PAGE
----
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'Pulse'

Touch of evil: Bell in Pulse
photo: Mark Plummer/The Weinstein Company
Touch of evil: Bell in Pulse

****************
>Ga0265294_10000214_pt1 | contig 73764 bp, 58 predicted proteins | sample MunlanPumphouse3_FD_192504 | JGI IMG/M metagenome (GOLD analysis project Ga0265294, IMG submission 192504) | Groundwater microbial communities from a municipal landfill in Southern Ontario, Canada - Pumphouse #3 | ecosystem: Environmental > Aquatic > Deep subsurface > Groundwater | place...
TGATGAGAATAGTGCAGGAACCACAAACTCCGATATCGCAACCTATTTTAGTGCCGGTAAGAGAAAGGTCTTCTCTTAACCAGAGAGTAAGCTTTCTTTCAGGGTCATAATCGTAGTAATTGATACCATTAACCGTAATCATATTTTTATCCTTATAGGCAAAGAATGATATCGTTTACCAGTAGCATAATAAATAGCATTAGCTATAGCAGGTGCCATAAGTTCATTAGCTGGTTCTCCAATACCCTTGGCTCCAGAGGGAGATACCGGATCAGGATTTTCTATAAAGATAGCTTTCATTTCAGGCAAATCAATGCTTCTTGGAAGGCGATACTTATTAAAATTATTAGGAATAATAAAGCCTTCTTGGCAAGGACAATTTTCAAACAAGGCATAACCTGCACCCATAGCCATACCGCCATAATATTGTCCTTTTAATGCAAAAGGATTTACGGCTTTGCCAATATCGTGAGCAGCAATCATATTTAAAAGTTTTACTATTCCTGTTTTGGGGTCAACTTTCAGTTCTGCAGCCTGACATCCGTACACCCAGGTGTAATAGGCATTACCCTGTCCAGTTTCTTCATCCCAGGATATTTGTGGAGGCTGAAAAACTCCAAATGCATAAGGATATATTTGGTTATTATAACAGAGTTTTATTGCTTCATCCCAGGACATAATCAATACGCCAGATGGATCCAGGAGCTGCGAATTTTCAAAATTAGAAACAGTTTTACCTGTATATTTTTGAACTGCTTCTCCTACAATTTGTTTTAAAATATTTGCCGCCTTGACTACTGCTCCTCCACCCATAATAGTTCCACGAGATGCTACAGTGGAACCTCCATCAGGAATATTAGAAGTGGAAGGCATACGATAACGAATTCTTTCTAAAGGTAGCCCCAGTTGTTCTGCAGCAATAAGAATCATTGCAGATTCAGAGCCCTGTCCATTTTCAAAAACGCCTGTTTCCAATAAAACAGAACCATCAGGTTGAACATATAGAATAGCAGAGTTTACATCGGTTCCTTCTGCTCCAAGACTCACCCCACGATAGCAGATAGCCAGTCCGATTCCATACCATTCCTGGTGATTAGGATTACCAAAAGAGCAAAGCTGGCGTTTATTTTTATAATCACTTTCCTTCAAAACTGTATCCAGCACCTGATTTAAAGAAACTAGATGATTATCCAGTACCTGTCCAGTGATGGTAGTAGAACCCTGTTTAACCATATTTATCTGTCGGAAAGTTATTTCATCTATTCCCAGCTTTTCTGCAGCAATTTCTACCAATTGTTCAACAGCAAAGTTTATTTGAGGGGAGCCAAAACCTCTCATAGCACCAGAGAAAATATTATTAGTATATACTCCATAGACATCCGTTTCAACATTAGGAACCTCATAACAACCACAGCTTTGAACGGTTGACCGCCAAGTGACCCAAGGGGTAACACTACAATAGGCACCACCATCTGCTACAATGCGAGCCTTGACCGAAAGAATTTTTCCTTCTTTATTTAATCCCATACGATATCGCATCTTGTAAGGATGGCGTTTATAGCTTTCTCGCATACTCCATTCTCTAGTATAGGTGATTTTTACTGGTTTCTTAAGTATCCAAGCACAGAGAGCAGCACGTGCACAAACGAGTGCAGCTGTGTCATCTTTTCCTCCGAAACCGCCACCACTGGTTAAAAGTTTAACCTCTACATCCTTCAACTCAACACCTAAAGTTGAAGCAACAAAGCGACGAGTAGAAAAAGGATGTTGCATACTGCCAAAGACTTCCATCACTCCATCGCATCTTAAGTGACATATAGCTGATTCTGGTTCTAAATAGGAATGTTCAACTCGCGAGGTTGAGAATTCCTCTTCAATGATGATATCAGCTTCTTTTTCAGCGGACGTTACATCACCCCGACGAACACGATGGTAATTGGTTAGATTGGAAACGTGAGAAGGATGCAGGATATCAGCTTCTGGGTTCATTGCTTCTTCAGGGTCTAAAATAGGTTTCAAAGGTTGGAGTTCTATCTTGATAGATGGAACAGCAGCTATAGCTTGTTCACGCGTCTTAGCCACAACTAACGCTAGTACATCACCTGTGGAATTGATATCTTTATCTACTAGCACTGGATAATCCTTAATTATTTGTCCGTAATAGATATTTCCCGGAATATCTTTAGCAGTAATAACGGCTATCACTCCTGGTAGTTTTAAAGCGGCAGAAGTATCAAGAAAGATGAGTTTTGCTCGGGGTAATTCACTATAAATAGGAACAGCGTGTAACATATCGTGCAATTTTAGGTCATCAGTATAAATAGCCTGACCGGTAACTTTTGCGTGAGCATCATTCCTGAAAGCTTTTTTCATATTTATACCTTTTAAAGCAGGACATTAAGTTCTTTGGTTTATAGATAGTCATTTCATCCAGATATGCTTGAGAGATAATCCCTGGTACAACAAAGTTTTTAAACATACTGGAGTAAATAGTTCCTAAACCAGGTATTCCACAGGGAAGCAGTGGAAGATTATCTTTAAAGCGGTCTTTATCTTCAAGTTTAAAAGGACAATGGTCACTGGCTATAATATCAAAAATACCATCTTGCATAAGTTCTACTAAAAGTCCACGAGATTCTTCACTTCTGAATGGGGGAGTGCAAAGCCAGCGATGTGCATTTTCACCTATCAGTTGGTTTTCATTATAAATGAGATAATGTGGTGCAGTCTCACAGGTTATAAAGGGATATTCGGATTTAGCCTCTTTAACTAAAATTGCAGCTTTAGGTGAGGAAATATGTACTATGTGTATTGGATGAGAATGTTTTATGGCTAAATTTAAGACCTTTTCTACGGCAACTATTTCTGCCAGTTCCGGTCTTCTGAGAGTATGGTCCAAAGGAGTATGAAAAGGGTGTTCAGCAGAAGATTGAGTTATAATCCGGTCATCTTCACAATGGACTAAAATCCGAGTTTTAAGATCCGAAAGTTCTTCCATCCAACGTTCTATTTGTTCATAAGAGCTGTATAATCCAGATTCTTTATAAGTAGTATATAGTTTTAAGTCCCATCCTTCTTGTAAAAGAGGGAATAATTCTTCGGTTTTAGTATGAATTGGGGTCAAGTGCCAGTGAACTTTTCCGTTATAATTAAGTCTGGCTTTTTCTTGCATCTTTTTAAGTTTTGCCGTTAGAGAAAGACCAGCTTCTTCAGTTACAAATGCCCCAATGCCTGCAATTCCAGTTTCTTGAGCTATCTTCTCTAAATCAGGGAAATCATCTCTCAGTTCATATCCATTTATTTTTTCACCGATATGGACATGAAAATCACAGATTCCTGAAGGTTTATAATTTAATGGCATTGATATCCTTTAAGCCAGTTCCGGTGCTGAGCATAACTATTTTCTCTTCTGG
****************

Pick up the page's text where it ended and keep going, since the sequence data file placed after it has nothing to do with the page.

The J-horror remake wheel spins again, spitting out this pathetic Americanization of Kiyoshi Kurosawa's apocalyptic fable about a literal ghost in the machine. In Kurosawa's version (released briefly in the U.S. last fall and recently issued on DVD), a mysterious website functioned as a portal by which the dead could re-enter the world of the living, with unsavory consequences for all who logged on. In director Jim Sonzero's update (from a script co-written by Wes Craven), more or less the same thing happens—only instead of a band of smart, resourceful computer geeks, the victims are an assortment of vacant boy- and girl-toys (including Veronica Mars' Kristen Bell) who spend most of the film lounging about in skimpy attire. Kurosawa's Pulsewas as terrifying for its sense of loneliness and communication breakdown in the technology age as for any ectoplasmic apparitions. Here, the computer-generated effects are plentiful, but the scare factor rarely rises above the level of a viral e-mail, and the desaturated color scheme makes every frame look as though it was developed in a solution of vomit and ash. The spirits in Pulsedon't kill you outright; they drain you of your life-giving energy first. So does the movie.

 
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